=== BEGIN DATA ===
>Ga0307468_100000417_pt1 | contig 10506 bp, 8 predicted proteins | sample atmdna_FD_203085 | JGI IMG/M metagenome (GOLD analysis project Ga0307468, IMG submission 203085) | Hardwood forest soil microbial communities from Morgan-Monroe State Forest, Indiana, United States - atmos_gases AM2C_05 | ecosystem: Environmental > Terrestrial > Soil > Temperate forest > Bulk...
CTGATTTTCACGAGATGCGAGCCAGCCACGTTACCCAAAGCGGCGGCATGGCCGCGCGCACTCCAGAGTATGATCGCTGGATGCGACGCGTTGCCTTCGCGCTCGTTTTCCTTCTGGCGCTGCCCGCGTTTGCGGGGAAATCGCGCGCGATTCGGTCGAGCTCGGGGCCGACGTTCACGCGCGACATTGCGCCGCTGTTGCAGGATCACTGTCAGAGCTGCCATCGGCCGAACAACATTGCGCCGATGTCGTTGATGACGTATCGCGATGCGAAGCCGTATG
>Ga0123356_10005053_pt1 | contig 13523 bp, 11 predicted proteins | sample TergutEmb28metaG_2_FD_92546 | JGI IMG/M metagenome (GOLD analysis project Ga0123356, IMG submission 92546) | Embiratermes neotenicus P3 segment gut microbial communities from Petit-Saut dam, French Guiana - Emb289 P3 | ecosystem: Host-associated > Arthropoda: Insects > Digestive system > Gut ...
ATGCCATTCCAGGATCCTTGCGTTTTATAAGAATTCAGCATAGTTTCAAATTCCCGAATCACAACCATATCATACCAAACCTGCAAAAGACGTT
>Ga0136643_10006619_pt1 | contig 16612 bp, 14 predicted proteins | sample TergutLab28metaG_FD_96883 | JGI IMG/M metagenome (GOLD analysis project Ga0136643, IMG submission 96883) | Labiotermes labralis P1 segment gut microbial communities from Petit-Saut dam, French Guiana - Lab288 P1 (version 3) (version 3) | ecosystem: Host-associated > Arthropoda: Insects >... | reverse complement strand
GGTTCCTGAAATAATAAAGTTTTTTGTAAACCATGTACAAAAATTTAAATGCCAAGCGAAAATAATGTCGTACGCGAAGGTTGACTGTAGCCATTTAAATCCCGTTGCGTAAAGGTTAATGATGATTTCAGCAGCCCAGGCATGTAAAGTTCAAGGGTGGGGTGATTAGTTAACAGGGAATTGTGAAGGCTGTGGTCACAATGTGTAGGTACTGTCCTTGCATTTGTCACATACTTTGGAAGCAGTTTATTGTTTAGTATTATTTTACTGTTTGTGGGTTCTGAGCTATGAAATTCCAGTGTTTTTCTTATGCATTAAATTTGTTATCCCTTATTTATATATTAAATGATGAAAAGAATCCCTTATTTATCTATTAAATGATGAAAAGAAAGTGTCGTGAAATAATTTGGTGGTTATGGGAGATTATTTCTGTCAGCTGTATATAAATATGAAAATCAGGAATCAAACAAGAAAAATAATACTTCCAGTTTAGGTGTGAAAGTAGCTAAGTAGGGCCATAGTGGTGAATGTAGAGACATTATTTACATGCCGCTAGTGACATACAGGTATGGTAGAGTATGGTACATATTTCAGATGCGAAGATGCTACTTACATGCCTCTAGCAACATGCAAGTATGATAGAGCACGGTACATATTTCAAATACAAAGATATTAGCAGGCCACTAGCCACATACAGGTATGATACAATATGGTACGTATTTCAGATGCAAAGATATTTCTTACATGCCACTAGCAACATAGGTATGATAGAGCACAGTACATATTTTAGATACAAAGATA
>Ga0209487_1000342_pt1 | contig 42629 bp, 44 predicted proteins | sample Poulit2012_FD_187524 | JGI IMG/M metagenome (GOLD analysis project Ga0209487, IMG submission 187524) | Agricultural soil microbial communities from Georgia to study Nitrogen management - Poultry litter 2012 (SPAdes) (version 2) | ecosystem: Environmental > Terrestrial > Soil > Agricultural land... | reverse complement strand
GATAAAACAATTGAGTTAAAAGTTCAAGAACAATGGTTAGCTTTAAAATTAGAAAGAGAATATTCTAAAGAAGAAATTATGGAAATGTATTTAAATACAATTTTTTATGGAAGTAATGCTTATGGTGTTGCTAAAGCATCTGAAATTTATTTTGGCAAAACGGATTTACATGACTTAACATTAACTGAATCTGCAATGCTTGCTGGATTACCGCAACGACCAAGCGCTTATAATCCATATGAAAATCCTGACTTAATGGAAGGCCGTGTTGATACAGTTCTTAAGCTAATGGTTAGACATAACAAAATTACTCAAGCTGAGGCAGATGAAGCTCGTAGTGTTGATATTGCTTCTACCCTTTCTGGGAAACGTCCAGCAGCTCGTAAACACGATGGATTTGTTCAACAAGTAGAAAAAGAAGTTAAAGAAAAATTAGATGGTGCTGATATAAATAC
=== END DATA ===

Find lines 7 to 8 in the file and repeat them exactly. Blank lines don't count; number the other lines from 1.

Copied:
>Ga0209487_1000342_pt1 | contig 42629 bp, 44 predicted proteins | sample Poulit2012_FD_187524 | JGI IMG/M metagenome (GOLD analysis project Ga0209487, IMG submission 187524) | Agricultural soil microbial communities from Georgia to study Nitrogen management - Poultry litter 2012 (SPAdes) (version 2) | ecosystem: Environmental > Terrestrial > Soil > Agricultural land... | reverse complement strand
GATAAAACAATTGAGTTAAAAGTTCAAGAACAATGGTTAGCTTTAAAATTAGAAAGAGAATATTCTAAAGAAGAAATTATGGAAATGTATTTAAATACAATTTTTTATGGAAGTAATGCTTATGGTGTTGCTAAAGCATCTGAAATTTATTTTGGCAAAACGGATTTACATGACTTAACATTAACTGAATCTGCAATGCTTGCTGGATTACCGCAACGACCAAGCGCTTATAATCCATATGAAAATCCTGACTTAATGGAAGGCCGTGTTGATACAGTTCTTAAGCTAATGGTTAGACATAACAAAATTACTCAAGCTGAGGCAGATGAAGCTCGTAGTGTTGATATTGCTTCTACCCTTTCTGGGAAACGTCCAGCAGCTCGTAAACACGATGGATTTGTTCAACAAGTAGAAAAAGAAGTTAAAGAAAAATTAGATGGTGCTGATATAAATAC